California tax hikes on the way
Sunday reading: check cashers and recession talk

Picking the perfect, and cost-effective, pet

Every tax season, my friend Tracy checks to see if by some miracle the tax dependent laws have changed.

Paul newman Tracy is mom to two cats and in her annual call she lets me know, in detail, why she should be able to claim the felines as dependents. I agree with her. Pets are part of the family and many are much more agreeable than human relatives.

Alas, lawmakers and the IRS don't see it that way.

That's not one of Tracy's "children" there at right. It's Paul Newman, the blue-eyed owner of another friend, Julie, who shares Tracy's tax time sentiments.

Lack of tax breaks, however, doesn't stop millions of us from adopting furry kids every year. According to the 2007-2008 National Pet Owners Survey conducted by the American Pet Products Association (APPA), 63 percent of U.S. households own a pet. That's a pet in 71.1 million homes.

We know those numbers soon will increase by at least one family as the Obamas continue their quest for a dog or two. And many others will join the soon-to-be First Family as pet owners during the holidays, when many a puppy or kitten shows up under the tree.

So it's as good a time as any to look at some considerations, financial and emotional, you need to be aware of if you're thinking of getting a pet.

Picking the proper pet: Whether you want a dog, cat or nontraditional pet, The Veterinarian has some tips on making an appropriate choice.

The Dog Owner's Guide has a comprehensive plan for selecting a canine companion. has tips for feline fanciers. Cats and Kittens Central has a bit more on the various cat breeds. (Can you tell I've always been owned by cats?)

If you get a purebred pet, it'll cost you, sometimes big bucks. You can pick a pet for a more minimal cost at a shelter. In those cases, you simply have to pay for the animal's shots and spaying or neutering. And some pedigreed animals also are found at shelters or rescue facilities.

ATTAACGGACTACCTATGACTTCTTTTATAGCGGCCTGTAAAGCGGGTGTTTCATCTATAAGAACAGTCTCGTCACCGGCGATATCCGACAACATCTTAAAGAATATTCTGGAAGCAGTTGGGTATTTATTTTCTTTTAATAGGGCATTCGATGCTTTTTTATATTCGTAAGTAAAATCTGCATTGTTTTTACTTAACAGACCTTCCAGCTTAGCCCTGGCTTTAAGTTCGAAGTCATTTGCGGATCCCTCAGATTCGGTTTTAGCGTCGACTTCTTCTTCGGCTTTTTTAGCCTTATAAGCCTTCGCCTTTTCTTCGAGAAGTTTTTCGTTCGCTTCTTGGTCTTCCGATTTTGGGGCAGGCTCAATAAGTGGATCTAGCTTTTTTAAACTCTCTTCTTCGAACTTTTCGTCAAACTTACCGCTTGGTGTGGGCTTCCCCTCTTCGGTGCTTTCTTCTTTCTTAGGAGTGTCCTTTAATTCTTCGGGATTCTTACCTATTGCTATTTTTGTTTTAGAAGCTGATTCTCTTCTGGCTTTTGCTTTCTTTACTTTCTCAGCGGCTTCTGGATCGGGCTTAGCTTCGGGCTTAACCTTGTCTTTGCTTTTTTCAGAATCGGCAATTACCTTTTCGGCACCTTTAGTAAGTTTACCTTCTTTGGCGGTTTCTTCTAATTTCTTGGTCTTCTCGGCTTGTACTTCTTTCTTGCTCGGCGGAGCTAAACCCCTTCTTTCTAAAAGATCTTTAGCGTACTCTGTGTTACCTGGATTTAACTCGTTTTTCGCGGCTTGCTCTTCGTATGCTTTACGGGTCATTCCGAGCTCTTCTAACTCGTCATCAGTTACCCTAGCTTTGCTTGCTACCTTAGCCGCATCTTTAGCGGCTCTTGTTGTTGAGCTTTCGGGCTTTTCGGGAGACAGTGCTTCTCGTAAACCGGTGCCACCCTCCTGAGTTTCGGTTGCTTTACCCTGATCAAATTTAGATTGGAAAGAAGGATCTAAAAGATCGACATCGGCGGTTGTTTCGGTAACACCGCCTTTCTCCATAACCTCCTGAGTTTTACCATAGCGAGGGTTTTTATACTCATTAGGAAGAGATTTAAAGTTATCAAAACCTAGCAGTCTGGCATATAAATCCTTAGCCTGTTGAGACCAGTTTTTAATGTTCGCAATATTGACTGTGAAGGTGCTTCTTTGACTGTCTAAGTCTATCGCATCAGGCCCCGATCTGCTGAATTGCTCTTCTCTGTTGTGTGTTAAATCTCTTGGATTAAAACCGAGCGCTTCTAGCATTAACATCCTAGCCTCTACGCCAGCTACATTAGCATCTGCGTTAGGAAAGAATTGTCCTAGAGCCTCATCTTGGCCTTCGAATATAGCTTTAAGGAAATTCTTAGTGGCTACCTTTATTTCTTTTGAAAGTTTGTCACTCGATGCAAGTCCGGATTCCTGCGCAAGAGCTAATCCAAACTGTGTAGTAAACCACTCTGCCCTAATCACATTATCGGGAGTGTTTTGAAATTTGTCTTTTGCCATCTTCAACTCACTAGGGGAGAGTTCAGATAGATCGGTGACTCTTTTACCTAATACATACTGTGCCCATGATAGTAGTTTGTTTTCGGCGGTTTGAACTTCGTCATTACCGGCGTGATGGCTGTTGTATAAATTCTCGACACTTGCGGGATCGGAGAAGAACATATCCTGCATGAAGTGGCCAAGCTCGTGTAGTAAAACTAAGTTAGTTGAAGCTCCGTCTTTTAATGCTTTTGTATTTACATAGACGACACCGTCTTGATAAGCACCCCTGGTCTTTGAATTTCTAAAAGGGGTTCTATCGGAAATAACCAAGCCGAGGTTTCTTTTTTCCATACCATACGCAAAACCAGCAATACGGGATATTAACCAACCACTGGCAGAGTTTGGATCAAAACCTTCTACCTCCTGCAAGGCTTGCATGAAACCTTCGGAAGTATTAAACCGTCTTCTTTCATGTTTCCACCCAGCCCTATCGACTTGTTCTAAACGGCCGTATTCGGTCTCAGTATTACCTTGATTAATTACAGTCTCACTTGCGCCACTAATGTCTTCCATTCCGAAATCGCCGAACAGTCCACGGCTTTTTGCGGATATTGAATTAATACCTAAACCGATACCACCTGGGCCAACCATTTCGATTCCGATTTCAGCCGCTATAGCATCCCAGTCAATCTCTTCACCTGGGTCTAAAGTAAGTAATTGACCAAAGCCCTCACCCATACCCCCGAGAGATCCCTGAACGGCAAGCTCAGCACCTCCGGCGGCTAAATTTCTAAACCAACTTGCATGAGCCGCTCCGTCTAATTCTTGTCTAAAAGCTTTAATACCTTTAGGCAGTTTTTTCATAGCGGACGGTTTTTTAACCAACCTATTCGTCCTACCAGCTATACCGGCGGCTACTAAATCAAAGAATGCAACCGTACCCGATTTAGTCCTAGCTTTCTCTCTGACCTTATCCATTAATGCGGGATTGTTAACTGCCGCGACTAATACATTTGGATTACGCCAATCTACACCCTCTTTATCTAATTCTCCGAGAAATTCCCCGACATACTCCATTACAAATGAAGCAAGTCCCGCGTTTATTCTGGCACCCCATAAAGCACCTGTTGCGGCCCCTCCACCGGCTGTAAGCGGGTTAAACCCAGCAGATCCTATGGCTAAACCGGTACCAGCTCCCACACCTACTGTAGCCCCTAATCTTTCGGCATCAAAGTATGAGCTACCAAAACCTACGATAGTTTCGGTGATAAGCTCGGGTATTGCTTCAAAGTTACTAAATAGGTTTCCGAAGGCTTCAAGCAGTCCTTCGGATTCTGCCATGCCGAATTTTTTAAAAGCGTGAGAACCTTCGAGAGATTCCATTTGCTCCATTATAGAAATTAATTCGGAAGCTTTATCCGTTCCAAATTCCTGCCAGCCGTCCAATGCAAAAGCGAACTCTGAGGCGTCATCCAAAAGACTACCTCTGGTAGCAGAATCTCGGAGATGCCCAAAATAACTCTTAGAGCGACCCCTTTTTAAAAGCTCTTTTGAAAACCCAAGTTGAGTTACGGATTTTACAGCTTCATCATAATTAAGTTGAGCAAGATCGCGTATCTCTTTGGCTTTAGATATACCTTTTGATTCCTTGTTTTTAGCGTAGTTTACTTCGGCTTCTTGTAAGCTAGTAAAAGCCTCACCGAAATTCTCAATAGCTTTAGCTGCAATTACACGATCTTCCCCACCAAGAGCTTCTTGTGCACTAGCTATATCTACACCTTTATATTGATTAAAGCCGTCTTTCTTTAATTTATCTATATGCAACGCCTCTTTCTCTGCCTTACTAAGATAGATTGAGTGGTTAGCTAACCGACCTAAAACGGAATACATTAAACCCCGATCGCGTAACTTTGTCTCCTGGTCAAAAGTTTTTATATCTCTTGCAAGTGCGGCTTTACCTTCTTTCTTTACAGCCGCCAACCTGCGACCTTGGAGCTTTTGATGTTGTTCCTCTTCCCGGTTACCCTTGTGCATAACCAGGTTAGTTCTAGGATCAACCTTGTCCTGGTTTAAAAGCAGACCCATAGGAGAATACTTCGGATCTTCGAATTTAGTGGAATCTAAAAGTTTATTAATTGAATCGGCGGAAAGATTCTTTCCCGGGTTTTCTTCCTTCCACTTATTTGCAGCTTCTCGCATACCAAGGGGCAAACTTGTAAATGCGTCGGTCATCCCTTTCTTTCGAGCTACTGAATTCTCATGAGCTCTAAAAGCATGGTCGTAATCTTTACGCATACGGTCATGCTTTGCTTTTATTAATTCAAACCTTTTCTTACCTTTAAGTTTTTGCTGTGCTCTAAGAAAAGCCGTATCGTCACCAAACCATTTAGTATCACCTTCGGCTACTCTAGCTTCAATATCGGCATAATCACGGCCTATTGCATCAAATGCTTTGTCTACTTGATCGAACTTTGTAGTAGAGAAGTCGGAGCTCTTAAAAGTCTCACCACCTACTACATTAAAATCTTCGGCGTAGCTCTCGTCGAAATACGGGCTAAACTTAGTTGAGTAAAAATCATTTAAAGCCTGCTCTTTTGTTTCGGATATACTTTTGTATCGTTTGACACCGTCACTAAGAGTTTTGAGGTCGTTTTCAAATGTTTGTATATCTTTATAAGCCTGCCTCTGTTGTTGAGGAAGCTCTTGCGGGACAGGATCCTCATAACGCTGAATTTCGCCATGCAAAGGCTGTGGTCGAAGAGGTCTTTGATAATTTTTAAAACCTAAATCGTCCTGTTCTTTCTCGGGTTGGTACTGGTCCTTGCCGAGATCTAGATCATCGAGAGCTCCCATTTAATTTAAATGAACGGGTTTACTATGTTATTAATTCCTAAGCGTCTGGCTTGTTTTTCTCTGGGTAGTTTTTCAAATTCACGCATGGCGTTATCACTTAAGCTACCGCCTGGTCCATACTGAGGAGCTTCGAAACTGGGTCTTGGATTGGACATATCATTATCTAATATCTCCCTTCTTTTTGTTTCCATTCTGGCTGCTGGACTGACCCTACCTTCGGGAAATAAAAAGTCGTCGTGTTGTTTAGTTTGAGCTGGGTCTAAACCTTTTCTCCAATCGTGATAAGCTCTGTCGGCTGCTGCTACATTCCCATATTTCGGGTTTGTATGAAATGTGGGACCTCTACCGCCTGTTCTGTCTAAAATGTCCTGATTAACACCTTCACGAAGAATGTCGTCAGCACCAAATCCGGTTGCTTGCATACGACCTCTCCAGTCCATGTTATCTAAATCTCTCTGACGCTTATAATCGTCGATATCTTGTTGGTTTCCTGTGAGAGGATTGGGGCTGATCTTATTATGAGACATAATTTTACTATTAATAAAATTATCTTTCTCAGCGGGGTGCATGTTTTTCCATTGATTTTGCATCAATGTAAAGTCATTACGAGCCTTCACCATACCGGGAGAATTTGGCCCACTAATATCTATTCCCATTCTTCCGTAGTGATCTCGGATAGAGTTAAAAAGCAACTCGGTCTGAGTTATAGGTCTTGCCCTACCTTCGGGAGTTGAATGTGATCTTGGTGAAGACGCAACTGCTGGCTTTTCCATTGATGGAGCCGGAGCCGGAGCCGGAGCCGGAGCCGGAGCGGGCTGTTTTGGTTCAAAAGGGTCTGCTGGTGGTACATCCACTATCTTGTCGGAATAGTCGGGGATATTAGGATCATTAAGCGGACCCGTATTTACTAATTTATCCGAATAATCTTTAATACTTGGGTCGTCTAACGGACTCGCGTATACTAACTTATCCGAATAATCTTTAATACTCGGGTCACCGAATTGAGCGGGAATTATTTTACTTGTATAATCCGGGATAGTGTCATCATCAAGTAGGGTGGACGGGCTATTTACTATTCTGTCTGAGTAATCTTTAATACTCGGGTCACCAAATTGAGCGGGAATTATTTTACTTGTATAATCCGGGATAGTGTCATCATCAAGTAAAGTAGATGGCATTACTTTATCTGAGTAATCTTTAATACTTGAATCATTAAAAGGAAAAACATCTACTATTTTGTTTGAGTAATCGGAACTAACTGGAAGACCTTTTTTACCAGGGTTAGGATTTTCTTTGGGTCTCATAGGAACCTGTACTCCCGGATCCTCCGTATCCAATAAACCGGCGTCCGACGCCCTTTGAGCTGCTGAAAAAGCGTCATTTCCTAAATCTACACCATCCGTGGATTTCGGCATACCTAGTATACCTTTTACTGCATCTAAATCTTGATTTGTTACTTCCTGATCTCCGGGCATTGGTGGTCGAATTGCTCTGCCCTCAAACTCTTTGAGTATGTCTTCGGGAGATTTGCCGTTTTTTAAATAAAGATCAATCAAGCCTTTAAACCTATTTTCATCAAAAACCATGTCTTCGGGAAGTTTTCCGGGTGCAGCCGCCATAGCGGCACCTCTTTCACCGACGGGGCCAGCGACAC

Now for the financials: Most pets will be a part of your family for many years. Hopefully, they will mostly be healthy, happy times. But even then, the costs of pet can add up.

According to APPA, basic annual expenses for dog and cat owners include:

Dogs Cats
Surgical Vet Visits $453
Kennel Boarding
$225 $149
Routine Vet Visits
$219 $175
Groomer/Grooming Aids $127 $18
Vitamins $77$31
Treats $66 $40
Toys $41 $26
$1,425  $990 

As the APPA survey shows, pet medical care is the biggest expense. As I blogged just about this time last year, sometimes the cost of pet medicine is greater than that of their human owners.

But nowadays there is help out there. Just Google "pet insurance" and you'll find several companies that offer coverage for accidents, illnesses and routine preventive care. As with your other family insurance, shop around and compare services and prices.

Progressive insurance also now offers auto insurance coverage for your pet while he or she is riding in the car with you.

Then there's food and toys and outfits. Really. I don't get animal attire, but that's between each pet and owner.

But as is the case for most of our family members, the costs are incidental. That doesn't mean, though, that we should overpay.

So select your pet, or vice versa as is often the case, and enjoy the companionship as cost-effectively as possible. That way you might be able to afford a few more kitty toys or doggie sweaters!


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Robert D Flach


Living in an apartment in a city I am a cat person, although I do miss having a dog (which I did when I lived in "the country"). I have had as many as four cats at one time, but am now down to only one - 15-year old Nosey.

I work out of a home office and occasionally when a client who I permitted to come in for a "sit down" tax preparation appointment was in the office Nosey would walk in, look up at the client, and "meow, meow, meow". When she finished with her comments she would walk back to the living room. I wonder what she was trying to tell the client?

When clients ask if they can claim their cat or dog I tell them to make them another Morris or Eddy (the dog from FRASER) - if they generate income they can generate deductions.

I find having a cat far superior to having children. You don't have to pay for college or worry about them getting hooked on drugs!


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